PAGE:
The people that have joined the project outside our circle have been very hard to find.
You don’t easily come across senior full-stack developers willing to overwork underpaid for a dream, but we have been lucky and persevering in our efforts and so far and they have brought great results. And we feel very fortunate and grateful for it.
5. Congratulations on being accepted into the EIT Food Seedbed program by The European Union and for the MARES Acceleration program. How do you think incubation at Bridge with the Future Cities program helped prepare for these following steps?
Thank you very much!
I believe the greatest takeaway from the program was the foundation to build a more professional approach to our entrepreneurial venture. That was key.
Though it is a process we keep working on, and it is something we keep building, we went from being a group of bright people with enthusiast ideas, to becoming a team with a clearer value proposition and objectives for the future.
We learned about roadmapping, prioritization, business modelling, financial projecting, and we gained a deeper understanding of what it would take to actually build the company we were dreaming of.
6.As part of the EIT Food Seedbed program POD received funding. What advice do you have for other social entrepreneurs looking to get funding for their businesses?
I would tell them to focus on developing a solid and very clear value proposition that they can easily build a set of strong metrics or indicators upon.To try and build it quickly so as to test the market readiness for their idea as soon as possible, and identify potential pivoting alternatives in the case that they can’t find some traction on the initial idea.
I would also tell them to work very closely with key agents in their targeted market to validate and test hypotheses and assumptions, which are our strongest allies, but can also be our biggest enemies if not validated thoroughly.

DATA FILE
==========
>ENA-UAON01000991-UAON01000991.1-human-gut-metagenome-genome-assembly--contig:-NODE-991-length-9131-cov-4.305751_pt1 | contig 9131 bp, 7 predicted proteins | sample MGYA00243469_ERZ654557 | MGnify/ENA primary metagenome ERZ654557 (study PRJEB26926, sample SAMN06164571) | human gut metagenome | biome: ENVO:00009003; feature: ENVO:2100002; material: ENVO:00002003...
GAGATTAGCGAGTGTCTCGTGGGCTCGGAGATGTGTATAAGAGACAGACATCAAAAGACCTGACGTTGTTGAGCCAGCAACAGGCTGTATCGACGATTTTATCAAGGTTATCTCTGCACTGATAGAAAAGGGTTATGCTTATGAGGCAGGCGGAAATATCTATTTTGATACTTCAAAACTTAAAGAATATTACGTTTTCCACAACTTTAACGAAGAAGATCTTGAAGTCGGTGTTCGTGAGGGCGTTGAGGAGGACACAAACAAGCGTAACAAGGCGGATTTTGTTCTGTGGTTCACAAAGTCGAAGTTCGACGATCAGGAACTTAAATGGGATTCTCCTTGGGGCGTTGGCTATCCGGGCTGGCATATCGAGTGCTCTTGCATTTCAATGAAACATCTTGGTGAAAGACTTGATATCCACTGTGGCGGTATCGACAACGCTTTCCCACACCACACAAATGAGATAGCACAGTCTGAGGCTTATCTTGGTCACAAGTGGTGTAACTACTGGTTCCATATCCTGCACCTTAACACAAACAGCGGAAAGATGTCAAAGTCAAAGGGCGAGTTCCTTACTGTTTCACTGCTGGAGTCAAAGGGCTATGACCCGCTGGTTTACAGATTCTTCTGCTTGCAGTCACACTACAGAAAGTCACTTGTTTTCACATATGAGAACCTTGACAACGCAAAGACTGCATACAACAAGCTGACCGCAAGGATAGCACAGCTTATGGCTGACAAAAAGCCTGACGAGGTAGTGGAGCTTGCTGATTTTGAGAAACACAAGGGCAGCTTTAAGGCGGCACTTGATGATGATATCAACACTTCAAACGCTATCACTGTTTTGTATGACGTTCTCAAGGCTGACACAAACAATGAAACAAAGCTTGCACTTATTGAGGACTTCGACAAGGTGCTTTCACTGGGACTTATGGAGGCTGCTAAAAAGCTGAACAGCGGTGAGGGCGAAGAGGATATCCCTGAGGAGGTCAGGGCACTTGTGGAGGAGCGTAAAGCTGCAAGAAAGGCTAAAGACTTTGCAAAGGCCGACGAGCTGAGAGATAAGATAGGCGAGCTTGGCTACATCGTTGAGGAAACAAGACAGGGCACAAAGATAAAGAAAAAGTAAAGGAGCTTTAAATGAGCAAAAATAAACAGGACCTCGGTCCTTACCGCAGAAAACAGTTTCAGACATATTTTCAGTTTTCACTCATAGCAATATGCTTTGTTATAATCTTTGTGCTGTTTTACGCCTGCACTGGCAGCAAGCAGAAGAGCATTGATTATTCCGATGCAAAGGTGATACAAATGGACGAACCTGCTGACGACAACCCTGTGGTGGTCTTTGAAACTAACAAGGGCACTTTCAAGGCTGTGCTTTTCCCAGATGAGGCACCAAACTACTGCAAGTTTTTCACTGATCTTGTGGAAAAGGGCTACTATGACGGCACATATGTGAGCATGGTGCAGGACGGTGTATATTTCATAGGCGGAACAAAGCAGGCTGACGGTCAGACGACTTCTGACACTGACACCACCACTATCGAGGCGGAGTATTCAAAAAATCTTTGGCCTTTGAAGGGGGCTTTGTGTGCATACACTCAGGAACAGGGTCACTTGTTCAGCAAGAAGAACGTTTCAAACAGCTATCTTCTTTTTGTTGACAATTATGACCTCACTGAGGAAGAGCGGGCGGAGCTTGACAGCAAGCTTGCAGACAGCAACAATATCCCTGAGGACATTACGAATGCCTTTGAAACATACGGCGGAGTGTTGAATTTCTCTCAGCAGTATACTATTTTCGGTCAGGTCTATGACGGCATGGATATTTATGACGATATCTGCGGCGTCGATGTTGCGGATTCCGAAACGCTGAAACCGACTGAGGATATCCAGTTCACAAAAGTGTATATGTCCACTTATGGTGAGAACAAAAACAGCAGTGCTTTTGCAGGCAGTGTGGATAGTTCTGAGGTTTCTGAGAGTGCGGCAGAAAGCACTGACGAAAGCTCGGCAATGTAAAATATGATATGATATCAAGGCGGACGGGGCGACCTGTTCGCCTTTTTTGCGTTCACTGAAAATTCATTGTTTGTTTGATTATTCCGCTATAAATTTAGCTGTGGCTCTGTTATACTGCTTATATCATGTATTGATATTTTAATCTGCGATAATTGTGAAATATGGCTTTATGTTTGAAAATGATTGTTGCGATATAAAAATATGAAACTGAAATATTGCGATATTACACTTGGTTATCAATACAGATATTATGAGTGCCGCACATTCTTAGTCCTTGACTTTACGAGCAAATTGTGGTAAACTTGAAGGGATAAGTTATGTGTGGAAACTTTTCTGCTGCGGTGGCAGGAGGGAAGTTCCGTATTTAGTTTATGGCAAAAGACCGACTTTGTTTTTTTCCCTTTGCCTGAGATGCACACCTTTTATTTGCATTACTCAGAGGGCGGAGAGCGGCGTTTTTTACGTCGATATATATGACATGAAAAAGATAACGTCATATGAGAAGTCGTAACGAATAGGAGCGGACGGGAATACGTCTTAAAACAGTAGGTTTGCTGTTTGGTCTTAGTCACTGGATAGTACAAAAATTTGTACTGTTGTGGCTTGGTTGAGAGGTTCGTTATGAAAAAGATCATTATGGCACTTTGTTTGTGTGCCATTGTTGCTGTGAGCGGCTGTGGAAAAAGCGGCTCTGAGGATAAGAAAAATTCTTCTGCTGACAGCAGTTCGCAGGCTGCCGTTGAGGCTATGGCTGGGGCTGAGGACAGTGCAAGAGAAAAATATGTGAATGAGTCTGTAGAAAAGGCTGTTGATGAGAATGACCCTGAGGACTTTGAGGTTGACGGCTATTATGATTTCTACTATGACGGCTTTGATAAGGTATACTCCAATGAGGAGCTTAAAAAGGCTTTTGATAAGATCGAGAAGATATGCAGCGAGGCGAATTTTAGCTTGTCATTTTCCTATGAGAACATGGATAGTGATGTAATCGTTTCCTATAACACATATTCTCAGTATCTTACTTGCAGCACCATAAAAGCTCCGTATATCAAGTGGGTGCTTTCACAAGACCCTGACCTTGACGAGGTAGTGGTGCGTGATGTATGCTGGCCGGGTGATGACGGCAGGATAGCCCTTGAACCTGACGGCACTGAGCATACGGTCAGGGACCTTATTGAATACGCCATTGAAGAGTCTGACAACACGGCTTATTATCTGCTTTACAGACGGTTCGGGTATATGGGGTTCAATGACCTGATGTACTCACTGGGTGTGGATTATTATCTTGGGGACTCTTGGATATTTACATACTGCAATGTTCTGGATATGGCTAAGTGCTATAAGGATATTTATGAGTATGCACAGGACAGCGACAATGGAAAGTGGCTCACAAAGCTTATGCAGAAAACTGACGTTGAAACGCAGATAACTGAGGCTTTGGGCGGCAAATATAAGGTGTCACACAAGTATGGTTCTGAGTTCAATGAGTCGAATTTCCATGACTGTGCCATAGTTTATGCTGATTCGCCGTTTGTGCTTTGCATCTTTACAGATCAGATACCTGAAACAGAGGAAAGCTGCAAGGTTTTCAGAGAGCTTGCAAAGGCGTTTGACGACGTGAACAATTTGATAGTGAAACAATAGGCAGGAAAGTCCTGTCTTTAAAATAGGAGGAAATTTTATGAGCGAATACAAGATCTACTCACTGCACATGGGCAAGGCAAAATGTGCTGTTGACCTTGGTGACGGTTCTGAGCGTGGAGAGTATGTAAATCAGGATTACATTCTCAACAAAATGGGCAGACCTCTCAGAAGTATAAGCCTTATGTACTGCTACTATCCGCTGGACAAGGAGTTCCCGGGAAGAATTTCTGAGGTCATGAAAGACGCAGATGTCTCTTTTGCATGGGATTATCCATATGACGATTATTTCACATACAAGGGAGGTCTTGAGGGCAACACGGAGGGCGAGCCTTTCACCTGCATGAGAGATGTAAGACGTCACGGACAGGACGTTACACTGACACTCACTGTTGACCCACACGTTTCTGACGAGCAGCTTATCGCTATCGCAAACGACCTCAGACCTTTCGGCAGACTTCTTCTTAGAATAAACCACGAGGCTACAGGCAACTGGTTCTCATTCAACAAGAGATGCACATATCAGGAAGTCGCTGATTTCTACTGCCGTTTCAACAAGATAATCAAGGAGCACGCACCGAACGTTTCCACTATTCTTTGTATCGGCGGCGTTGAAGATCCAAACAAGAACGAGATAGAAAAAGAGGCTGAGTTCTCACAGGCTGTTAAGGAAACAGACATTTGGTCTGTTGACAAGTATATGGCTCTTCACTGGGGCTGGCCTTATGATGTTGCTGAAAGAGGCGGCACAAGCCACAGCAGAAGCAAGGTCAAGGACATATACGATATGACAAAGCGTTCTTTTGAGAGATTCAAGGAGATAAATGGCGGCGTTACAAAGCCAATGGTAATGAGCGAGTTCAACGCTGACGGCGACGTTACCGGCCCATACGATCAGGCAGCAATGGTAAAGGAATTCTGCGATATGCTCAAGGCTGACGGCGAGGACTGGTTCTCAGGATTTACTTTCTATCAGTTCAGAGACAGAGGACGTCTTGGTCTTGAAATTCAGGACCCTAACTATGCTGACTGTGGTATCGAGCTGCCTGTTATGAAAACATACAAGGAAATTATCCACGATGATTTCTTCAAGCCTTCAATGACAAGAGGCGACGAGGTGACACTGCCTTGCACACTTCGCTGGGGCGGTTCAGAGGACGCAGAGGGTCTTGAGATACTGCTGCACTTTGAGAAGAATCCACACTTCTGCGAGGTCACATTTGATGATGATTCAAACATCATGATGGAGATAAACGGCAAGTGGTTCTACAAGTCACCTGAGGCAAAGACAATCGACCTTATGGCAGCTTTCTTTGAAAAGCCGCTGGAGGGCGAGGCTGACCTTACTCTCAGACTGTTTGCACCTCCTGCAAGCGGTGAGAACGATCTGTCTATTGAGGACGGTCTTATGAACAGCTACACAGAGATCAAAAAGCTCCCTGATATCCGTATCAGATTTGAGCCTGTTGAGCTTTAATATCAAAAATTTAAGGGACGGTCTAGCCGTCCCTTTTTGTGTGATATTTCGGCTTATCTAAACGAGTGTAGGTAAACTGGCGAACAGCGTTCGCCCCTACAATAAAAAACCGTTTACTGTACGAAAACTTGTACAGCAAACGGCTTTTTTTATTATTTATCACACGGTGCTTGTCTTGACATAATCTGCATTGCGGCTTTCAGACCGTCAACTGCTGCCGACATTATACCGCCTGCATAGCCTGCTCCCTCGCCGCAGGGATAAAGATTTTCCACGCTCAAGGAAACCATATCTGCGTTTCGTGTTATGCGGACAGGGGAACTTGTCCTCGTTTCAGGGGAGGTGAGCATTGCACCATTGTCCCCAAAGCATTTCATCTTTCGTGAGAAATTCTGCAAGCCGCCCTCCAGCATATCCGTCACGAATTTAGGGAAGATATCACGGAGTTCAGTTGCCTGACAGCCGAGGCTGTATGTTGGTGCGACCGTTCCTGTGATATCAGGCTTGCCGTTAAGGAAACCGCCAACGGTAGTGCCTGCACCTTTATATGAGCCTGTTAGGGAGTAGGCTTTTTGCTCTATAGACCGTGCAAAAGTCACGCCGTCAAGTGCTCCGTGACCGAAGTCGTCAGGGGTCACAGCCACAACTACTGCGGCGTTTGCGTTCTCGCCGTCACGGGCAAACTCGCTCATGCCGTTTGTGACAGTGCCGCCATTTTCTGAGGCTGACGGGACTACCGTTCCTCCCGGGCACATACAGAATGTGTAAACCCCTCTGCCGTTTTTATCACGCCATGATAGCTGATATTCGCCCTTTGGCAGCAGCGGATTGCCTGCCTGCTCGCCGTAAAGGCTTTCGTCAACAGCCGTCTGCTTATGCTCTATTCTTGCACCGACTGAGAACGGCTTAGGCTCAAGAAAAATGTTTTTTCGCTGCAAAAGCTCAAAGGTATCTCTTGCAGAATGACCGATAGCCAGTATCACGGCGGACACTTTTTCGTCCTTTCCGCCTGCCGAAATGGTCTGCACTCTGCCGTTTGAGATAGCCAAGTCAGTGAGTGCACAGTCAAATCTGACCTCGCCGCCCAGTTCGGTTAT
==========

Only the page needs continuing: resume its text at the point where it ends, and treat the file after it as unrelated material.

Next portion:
Find these key agents, and bring them the possibility to gain ownership on the mvp or the idea, as this is essential (under our own experience) to quickly build a prototype or mvp that can be used for further validation.
Funding entities will look for traction metrics, a strong team, but more than anything, a solid and clear demand for the value proposition and a strong go-to market strategy to capitalize on.
Finding metrics early on is hard, but key for gaining access to funding in good conditions.
7.We’re very excited to see what’s to come for Plant on Demand. Can you give us a look into what’s next for the company?
We are currently building a multi-user approach on our architecture so that we can enhance cooperation amongst producers and farmers.
After a very long customer discovery journey, we found that the market we are trying to approach and penetrate, one of the key elements is facilitating collaboration amongst the agents in the value chain, so that’s where our focus currently lies.
We are also working on building strategic alliances and partnerships with other startups that have services that can complement our own value proposition, so we are very excited about collaborating with other projects. It’s a very enrichful process, as you get to learn where other companies stand as they navigate a similar same journey to our own.